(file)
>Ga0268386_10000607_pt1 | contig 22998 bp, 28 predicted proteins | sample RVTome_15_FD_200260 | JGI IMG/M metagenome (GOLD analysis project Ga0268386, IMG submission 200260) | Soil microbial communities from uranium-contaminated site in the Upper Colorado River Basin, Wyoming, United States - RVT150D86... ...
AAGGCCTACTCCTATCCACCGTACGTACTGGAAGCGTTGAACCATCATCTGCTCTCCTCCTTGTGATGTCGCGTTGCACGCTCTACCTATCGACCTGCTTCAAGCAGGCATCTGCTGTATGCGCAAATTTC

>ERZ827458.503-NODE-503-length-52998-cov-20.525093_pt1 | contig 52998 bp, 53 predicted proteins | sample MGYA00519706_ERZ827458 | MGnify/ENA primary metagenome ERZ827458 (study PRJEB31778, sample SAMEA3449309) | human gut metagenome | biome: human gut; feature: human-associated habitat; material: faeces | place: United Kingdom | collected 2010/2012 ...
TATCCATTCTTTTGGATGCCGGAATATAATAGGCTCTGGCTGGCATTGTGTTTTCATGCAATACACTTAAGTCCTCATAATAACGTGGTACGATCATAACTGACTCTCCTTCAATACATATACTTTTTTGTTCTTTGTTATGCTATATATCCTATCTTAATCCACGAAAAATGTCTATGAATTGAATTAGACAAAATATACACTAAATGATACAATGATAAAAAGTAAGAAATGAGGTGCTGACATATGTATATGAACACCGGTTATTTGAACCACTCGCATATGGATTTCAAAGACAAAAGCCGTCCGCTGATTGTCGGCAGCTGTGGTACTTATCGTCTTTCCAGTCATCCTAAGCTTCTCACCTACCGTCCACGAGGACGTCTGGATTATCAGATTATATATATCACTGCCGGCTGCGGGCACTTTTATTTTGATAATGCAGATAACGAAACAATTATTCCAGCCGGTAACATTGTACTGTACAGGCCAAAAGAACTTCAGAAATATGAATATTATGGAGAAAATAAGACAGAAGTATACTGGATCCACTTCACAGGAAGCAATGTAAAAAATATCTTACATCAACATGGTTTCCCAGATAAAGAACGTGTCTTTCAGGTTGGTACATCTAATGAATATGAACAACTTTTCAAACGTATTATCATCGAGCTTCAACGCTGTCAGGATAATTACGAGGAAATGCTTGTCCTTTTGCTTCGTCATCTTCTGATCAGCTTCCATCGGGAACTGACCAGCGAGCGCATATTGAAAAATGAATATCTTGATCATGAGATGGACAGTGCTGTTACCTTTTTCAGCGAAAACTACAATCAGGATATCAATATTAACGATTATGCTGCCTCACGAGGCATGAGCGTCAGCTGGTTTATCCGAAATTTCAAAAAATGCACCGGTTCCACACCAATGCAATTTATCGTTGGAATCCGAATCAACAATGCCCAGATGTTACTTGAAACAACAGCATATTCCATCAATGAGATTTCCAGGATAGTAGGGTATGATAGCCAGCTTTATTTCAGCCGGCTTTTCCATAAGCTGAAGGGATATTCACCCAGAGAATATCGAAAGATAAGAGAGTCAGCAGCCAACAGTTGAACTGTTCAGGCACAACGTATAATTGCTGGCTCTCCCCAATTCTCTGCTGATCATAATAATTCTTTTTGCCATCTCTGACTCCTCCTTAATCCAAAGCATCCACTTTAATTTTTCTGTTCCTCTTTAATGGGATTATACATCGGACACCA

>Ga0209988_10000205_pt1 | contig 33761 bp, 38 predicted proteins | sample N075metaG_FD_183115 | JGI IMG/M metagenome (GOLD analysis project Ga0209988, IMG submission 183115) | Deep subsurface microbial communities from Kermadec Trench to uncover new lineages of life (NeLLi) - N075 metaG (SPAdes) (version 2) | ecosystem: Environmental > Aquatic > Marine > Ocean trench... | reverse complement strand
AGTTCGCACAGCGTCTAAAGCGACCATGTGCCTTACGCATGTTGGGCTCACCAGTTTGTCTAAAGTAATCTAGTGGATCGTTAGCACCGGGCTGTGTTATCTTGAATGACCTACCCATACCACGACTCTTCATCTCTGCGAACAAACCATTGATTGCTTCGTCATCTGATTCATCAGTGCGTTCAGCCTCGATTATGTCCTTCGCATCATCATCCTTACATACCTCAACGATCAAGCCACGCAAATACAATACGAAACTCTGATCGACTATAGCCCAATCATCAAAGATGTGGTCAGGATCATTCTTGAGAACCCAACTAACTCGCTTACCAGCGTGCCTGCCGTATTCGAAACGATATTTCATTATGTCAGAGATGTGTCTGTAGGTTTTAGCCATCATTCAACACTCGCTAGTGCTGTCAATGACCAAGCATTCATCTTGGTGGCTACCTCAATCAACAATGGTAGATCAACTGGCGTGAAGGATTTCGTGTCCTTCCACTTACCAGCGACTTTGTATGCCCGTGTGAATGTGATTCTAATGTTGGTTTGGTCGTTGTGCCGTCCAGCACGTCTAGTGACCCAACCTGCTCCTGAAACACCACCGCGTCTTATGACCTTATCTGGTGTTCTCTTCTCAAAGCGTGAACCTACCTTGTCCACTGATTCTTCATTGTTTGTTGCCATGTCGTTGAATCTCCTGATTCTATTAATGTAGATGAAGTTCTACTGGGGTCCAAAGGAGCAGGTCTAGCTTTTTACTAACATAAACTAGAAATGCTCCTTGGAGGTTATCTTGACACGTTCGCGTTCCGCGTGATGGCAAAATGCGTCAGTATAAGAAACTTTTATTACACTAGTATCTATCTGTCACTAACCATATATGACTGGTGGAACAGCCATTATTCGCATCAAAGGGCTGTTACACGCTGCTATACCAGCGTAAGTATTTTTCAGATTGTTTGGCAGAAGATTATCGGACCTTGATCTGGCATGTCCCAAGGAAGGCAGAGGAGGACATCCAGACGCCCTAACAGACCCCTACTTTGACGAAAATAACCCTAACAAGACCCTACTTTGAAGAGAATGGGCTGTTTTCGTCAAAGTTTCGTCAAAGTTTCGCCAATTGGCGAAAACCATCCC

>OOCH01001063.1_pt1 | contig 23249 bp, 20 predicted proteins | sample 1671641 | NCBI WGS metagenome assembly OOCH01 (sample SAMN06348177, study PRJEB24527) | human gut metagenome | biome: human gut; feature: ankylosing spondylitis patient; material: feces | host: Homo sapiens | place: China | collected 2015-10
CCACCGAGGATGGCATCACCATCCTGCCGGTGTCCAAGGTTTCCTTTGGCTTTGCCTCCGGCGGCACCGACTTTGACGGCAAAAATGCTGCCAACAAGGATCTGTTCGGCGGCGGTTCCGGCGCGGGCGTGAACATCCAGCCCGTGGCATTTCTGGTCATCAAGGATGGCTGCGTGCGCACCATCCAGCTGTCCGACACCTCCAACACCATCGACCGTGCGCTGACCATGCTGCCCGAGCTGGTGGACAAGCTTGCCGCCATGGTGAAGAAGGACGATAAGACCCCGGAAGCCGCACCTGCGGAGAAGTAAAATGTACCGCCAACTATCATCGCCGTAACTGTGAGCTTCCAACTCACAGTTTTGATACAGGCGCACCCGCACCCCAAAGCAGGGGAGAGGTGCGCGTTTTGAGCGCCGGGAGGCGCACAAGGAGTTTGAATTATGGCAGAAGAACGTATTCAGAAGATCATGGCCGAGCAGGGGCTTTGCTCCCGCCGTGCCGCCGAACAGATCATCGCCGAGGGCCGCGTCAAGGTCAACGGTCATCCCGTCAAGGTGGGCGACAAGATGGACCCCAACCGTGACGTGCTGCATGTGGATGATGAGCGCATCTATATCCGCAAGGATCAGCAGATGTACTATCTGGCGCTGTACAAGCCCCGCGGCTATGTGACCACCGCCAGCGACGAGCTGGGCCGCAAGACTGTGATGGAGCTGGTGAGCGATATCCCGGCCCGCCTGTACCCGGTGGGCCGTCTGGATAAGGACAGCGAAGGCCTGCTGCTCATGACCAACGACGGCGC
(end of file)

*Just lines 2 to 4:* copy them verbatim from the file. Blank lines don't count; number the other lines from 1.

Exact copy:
AAGGCCTACTCCTATCCACCGTACGTACTGGAAGCGTTGAACCATCATCTGCTCTCCTCCTTGTGATGTCGCGTTGCACGCTCTACCTATCGACCTGCTTCAAGCAGGCATCTGCTGTATGCGCAAATTTC

>ERZ827458.503-NODE-503-length-52998-cov-20.525093_pt1 | contig 52998 bp, 53 predicted proteins | sample MGYA00519706_ERZ827458 | MGnify/ENA primary metagenome ERZ827458 (study PRJEB31778, sample SAMEA3449309) | human gut metagenome | biome: human gut; feature: human-associated habitat; material: faeces | place: United Kingdom | collected 2010/2012 ...
TATCCATTCTTTTGGATGCCGGAATATAATAGGCTCTGGCTGGCATTGTGTTTTCATGCAATACACTTAAGTCCTCATAATAACGTGGTACGATCATAACTGACTCTCCTTCAATACATATACTTTTTTGTTCTTTGTTATGCTATATATCCTATCTTAATCCACGAAAAATGTCTATGAATTGAATTAGACAAAATATACACTAAATGATACAATGATAAAAAGTAAGAAATGAGGTGCTGACATATGTATATGAACACCGGTTATTTGAACCACTCGCATATGGATTTCAAAGACAAAAGCCGTCCGCTGATTGTCGGCAGCTGTGGTACTTATCGTCTTTCCAGTCATCCTAAGCTTCTCACCTACCGTCCACGAGGACGTCTGGATTATCAGATTATATATATCACTGCCGGCTGCGGGCACTTTTATTTTGATAATGCAGATAACGAAACAATTATTCCAGCCGGTAACATTGTACTGTACAGGCCAAAAGAACTTCAGAAATATGAATATTATGGAGAAAATAAGACAGAAGTATACTGGATCCACTTCACAGGAAGCAATGTAAAAAATATCTTACATCAACATGGTTTCCCAGATAAAGAACGTGTCTTTCAGGTTGGTACATCTAATGAATATGAACAACTTTTCAAACGTATTATCATCGAGCTTCAACGCTGTCAGGATAATTACGAGGAAATGCTTGTCCTTTTGCTTCGTCATCTTCTGATCAGCTTCCATCGGGAACTGACCAGCGAGCGCATATTGAAAAATGAATATCTTGATCATGAGATGGACAGTGCTGTTACCTTTTTCAGCGAAAACTACAATCAGGATATCAATATTAACGATTATGCTGCCTCACGAGGCATGAGCGTCAGCTGGTTTATCCGAAATTTCAAAAAATGCACCGGTTCCACACCAATGCAATTTATCGTTGGAATCCGAATCAACAATGCCCAGATGTTACTTGAAACAACAGCATATTCCATCAATGAGATTTCCAGGATAGTAGGGTATGATAGCCAGCTTTATTTCAGCCGGCTTTTCCATAAGCTGAAGGGATATTCACCCAGAGAATATCGAAAGATAAGAGAGTCAGCAGCCAACAGTTGAACTGTTCAGGCACAACGTATAATTGCTGGCTCTCCCCAATTCTCTGCTGATCATAATAATTCTTTTTGCCATCTCTGACTCCTCCTTAATCCAAAGCATCCACTTTAATTTTTCTGTTCCTCTTTAATGGGATTATACATCGGACACCA